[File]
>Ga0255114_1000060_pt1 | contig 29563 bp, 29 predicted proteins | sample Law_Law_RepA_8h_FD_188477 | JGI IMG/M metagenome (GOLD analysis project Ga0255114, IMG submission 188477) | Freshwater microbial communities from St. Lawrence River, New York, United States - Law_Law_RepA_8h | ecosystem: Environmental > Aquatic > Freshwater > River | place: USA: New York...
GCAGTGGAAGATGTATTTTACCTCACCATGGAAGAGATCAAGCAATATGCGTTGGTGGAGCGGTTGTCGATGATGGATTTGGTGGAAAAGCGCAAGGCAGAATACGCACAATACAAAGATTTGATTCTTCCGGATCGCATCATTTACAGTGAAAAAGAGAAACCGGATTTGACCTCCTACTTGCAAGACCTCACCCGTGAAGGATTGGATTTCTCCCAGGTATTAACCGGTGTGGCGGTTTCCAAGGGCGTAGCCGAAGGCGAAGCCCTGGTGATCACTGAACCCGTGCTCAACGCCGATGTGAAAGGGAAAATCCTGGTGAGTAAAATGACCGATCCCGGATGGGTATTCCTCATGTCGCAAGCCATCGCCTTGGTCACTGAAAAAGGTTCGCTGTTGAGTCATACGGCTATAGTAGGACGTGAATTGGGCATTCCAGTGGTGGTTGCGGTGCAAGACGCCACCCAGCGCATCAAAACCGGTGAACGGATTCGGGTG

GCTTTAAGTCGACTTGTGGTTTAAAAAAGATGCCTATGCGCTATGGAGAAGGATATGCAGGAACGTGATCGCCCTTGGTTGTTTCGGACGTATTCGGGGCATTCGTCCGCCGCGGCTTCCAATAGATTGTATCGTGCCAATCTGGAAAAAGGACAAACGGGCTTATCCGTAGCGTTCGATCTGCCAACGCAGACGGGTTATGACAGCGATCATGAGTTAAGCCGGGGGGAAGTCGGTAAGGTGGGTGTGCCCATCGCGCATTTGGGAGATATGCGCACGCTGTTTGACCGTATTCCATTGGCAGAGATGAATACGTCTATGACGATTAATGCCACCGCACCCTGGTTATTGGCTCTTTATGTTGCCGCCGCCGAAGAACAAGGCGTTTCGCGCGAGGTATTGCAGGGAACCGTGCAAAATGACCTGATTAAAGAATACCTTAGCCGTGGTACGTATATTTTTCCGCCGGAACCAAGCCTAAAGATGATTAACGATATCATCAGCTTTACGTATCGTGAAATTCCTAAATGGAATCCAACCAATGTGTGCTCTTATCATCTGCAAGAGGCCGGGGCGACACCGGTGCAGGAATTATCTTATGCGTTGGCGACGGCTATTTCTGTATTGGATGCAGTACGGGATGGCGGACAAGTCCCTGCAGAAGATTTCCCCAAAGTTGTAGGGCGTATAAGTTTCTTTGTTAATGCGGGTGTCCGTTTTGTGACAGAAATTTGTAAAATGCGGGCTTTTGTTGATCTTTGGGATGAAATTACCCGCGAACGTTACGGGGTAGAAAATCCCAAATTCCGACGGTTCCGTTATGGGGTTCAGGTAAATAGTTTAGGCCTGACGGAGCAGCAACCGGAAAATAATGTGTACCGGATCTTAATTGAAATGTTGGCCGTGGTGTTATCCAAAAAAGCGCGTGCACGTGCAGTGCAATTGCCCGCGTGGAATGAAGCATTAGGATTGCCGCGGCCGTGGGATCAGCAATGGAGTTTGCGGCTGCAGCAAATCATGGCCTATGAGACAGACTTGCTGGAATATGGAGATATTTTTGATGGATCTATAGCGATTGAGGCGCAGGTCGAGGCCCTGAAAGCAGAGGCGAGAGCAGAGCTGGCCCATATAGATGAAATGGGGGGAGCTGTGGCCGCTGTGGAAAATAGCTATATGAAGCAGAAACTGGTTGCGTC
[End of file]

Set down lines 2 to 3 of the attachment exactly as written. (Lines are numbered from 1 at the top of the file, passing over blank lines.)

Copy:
GCAGTGGAAGATGTATTTTACCTCACCATGGAAGAGATCAAGCAATATGCGTTGGTGGAGCGGTTGTCGATGATGGATTTGGTGGAAAAGCGCAAGGCAGAATACGCACAATACAAAGATTTGATTCTTCCGGATCGCATCATTTACAGTGAAAAAGAGAAACCGGATTTGACCTCCTACTTGCAAGACCTCACCCGTGAAGGATTGGATTTCTCCCAGGTATTAACCGGTGTGGCGGTTTCCAAGGGCGTAGCCGAAGGCGAAGCCCTGGTGATCACTGAACCCGTGCTCAACGCCGATGTGAAAGGGAAAATCCTGGTGAGTAAAATGACCGATCCCGGATGGGTATTCCTCATGTCGCAAGCCATCGCCTTGGTCACTGAAAAAGGTTCGCTGTTGAGTCATACGGCTATAGTAGGACGTGAATTGGGCATTCCAGTGGTGGTTGCGGTGCAAGACGCCACCCAGCGCATCAAAACCGGTGAACGGATTCGGGTG

GCTTTAAGTCGACTTGTGGTTTAAAAAAGATGCCTATGCGCTATGGAGAAGGATATGCAGGAACGTGATCGCCCTTGGTTGTTTCGGACGTATTCGGGGCATTCGTCCGCCGCGGCTTCCAATAGATTGTATCGTGCCAATCTGGAAAAAGGACAAACGGGCTTATCCGTAGCGTTCGATCTGCCAACGCAGACGGGTTATGACAGCGATCATGAGTTAAGCCGGGGGGAAGTCGGTAAGGTGGGTGTGCCCATCGCGCATTTGGGAGATATGCGCACGCTGTTTGACCGTATTCCATTGGCAGAGATGAATACGTCTATGACGATTAATGCCACCGCACCCTGGTTATTGGCTCTTTATGTTGCCGCCGCCGAAGAACAAGGCGTTTCGCGCGAGGTATTGCAGGGAACCGTGCAAAATGACCTGATTAAAGAATACCTTAGCCGTGGTACGTATATTTTTCCGCCGGAACCAAGCCTAAAGATGATTAACGATATCATCAGCTTTACGTATCGTGAAATTCCTAAATGGAATCCAACCAATGTGTGCTCTTATCATCTGCAAGAGGCCGGGGCGACACCGGTGCAGGAATTATCTTATGCGTTGGCGACGGCTATTTCTGTATTGGATGCAGTACGGGATGGCGGACAAGTCCCTGCAGAAGATTTCCCCAAAGTTGTAGGGCGTATAAGTTTCTTTGTTAATGCGGGTGTCCGTTTTGTGACAGAAATTTGTAAAATGCGGGCTTTTGTTGATCTTTGGGATGAAATTACCCGCGAACGTTACGGGGTAGAAAATCCCAAATTCCGACGGTTCCGTTATGGGGTTCAGGTAAATAGTTTAGGCCTGACGGAGCAGCAACCGGAAAATAATGTGTACCGGATCTTAATTGAAATGTTGGCCGTGGTGTTATCCAAAAAAGCGCGTGCACGTGCAGTGCAATTGCCCGCGTGGAATGAAGCATTAGGATTGCCGCGGCCGTGGGATCAGCAATGGAGTTTGCGGCTGCAGCAAATCATGGCCTATGAGACAGACTTGCTGGAATATGGAGATATTTTTGATGGATCTATAGCGATTGAGGCGCAGGTCGAGGCCCTGAAAGCAGAGGCGAGAGCAGAGCTGGCCCATATAGATGAAATGGGGGGAGCTGTGGCCGCTGTGGAAAATAGCTATATGAAGCAGAAACTGGTTGCGTC